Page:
Video

Video India’s Leprosy Battle Stymied by Continuing Stigma

Medical advancements in the treatment of leprosy have greatly diminished its impact around the world, largely eliminating the disease from most countries. India made great strides in combating leprosy, but still accounts for a majority of the world’s new cases each year, and the number of newly infected Indians is rising - more than 130,000 recorded last year. Doctors there say the problem has more to do with society than science. VOA News reports from Kolkata.
Video

Video Northern California Quake: No Way to Know When Next One Will Hit

A magnitude 6.0 earthquake rocked northern California’s Napa Valley on Sunday. Roads twisted and water mains burst. It was the wine country’s most severe quake in 15 years, and while hospitals treated many people, no one was killed. Arash Arabasadi has more from Washington on what the future may hold for those residents living on a fault line.
Video

Video Scientists Unlock Mystery of Bird Flocks

How can flocks of birds, schools of fish or herds of antelope suddenly change direction -- all the individuals adjusting their movement in concert, at seemingly the same time? British researchers now have some insights into this behavior, which has puzzled scientists for a long time. VOA's George Putic has more.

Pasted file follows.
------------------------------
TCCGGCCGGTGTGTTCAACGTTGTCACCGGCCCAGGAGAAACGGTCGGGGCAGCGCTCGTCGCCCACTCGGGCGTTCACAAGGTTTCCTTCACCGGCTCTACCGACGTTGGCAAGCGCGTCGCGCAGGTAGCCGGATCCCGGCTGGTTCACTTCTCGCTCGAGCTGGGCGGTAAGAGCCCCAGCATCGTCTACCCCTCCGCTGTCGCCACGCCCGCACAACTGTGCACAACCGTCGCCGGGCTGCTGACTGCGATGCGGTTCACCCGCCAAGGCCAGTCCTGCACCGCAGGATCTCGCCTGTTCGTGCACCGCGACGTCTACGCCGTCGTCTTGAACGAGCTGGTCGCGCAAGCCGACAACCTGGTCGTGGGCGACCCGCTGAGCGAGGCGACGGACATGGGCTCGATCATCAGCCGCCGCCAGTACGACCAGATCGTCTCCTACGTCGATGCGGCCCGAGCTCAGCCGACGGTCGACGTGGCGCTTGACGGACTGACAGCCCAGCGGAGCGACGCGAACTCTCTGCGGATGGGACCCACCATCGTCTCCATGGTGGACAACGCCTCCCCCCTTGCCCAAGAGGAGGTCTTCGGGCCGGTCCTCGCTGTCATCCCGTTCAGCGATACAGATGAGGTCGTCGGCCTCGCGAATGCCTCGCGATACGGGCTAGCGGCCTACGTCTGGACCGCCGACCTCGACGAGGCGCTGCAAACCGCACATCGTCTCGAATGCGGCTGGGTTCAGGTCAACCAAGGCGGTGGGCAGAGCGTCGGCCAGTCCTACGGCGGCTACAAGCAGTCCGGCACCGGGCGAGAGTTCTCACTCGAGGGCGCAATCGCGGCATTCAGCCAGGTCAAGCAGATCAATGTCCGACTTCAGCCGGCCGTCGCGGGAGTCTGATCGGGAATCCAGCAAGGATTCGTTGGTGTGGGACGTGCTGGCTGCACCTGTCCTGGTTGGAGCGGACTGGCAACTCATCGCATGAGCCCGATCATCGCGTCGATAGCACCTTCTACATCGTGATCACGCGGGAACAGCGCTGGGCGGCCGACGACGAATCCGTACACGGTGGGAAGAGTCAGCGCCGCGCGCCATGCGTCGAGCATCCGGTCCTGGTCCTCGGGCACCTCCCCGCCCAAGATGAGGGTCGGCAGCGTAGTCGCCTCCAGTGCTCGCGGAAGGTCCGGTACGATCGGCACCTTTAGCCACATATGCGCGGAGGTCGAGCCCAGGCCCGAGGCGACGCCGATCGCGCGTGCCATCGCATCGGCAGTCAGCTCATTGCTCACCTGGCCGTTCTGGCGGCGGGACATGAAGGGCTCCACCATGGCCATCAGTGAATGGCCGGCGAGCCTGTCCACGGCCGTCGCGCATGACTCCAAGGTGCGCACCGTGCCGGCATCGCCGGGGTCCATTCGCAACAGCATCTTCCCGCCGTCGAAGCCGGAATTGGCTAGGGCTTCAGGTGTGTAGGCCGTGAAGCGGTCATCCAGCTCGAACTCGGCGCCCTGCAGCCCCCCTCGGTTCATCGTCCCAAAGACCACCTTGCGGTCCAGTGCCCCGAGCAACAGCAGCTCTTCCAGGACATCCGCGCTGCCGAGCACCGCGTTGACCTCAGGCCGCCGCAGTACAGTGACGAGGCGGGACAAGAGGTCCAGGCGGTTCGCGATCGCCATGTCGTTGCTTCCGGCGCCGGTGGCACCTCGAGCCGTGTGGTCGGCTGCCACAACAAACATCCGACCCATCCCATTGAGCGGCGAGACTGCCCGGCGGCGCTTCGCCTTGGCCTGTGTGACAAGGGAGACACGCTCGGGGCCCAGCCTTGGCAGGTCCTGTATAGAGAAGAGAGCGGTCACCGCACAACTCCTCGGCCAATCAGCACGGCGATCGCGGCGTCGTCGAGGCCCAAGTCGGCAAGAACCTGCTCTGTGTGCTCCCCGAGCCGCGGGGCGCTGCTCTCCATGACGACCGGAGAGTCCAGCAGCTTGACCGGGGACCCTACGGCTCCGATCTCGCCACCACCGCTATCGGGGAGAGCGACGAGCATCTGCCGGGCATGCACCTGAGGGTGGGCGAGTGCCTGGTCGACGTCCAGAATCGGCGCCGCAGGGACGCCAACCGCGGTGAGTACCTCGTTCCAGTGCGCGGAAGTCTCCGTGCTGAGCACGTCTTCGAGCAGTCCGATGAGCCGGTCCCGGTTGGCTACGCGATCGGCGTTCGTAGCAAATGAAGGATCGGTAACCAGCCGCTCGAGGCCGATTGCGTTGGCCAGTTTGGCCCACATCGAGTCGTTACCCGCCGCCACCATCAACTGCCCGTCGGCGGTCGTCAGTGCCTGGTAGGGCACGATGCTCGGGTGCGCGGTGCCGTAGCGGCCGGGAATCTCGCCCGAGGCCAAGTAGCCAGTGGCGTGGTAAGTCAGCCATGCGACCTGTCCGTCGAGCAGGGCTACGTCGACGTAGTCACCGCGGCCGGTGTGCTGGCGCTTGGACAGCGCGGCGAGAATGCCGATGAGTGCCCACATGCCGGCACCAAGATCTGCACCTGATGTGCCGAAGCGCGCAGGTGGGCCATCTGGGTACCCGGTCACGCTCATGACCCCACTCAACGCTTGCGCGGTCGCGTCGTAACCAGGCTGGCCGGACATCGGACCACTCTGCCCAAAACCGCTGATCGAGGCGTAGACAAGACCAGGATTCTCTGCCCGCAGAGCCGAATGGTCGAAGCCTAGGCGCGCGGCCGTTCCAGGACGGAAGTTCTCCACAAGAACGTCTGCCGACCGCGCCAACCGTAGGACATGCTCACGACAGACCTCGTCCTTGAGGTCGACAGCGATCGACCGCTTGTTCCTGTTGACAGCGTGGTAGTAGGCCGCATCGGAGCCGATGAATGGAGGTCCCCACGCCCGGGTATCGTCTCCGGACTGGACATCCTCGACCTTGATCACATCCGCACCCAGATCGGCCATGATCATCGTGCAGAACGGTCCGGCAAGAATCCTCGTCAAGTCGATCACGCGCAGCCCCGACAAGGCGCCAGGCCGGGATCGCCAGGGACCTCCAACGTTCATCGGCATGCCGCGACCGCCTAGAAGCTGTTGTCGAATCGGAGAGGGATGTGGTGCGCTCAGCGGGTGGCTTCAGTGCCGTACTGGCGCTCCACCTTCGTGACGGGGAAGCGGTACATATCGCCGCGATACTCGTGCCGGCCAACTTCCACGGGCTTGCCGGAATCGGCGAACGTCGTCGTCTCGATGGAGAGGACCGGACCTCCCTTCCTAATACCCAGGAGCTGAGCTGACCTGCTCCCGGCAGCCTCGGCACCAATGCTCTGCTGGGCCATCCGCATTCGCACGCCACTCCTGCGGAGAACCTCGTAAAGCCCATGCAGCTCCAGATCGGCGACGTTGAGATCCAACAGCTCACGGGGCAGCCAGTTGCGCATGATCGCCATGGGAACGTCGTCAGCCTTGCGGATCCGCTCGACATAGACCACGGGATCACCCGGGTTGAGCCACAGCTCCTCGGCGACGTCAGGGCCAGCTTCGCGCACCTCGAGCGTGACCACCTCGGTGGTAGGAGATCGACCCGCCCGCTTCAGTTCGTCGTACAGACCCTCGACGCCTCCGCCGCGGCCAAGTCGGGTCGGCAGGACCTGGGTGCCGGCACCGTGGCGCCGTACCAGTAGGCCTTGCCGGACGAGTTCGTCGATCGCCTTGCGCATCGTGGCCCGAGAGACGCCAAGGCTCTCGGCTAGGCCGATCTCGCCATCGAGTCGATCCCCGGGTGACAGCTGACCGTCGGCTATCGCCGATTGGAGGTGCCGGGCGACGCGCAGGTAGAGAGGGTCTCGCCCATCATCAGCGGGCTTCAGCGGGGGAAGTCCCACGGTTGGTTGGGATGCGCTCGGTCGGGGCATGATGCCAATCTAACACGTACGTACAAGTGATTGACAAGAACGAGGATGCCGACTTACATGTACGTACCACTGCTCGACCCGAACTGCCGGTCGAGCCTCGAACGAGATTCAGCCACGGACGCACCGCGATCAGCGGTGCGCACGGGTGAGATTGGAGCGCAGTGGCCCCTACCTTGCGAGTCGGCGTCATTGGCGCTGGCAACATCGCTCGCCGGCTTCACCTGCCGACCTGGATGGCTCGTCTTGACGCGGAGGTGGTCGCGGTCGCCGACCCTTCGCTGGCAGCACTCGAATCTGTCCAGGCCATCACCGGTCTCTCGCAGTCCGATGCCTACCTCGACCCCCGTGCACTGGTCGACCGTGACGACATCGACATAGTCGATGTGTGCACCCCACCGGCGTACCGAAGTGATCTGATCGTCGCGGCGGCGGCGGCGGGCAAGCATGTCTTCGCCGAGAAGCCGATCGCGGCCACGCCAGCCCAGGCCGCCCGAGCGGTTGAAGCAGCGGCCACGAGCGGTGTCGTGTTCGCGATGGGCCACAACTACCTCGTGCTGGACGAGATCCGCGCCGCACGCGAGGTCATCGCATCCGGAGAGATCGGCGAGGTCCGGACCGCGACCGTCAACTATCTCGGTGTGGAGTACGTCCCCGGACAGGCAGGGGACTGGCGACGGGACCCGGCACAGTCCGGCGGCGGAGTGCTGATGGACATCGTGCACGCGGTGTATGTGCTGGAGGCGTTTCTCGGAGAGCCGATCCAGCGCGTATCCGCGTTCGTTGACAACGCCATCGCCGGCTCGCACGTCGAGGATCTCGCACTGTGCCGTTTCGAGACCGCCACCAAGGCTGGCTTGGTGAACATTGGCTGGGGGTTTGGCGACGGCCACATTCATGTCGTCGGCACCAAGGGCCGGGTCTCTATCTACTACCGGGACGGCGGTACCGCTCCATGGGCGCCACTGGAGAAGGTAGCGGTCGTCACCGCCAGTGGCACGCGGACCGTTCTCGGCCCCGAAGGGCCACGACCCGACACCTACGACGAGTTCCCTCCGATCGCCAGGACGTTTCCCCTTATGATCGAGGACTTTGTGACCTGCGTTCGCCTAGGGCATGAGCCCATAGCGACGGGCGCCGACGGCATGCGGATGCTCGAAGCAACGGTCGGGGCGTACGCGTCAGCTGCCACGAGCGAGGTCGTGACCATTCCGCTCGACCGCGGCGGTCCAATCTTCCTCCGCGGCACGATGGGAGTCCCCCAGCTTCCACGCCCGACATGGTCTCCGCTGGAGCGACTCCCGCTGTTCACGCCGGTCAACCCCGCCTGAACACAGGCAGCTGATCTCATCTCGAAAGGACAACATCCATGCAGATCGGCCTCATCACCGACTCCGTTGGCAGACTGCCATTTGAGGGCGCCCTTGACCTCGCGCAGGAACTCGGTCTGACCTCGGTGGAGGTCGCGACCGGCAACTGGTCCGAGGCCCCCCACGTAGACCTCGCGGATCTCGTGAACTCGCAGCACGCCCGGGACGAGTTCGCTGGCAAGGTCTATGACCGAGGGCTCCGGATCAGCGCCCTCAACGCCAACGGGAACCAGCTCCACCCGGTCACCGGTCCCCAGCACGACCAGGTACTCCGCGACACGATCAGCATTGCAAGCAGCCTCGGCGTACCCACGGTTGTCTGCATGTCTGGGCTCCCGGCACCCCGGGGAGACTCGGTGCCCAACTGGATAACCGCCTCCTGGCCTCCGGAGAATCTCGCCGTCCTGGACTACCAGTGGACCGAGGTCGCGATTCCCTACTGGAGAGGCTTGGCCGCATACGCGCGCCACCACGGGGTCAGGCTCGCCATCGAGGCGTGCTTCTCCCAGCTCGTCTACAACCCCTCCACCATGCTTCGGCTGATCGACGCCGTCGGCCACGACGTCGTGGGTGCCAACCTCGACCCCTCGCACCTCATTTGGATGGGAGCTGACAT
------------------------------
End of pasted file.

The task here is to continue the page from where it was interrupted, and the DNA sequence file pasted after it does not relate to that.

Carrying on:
Video

Video Ukraine: Captured Troops Proof of Russian Role in Separatist Fight

Ukrainian officials say they have captured Russian soldiers on Ukrainian territory -- the latest accusation of Moscow's involvement in the conflict in eastern Ukraine. VOA's Gabe Joselow reports from the Ukrainian side of the battle, where soldiers are convinced of Russia's role.
Video

Video Rubber May Soon Come From Dandelions

Synthetic rubber has been around for more than a century, but quality tires for cars, trucks and aircraft still need up to 40 percent or more natural rubber content. As the source of natural rubber, the rubber tree, is prone to disease and can be affected by bad weather. So scientists are looking for replacements. And as VOA’s George Putic reports, they may have found one in a ubiquitous weed.
Video

Video Jewish Life in Argentina Reflected in Yiddish Tango

Jewish people from across Europe and Russia have been immigrating to Argentina for hundreds of years. They brought with them dance music that were eventually mixed with Argentine tango. The result is Yiddish tango -- a fusion of melodies and cultural experiences that is still evolving today. Elizabeth Lee reports from the Skirball Cultural Center in Los Angeles, where one band is bringing Yiddish tango to an American audience.

AppleAndroid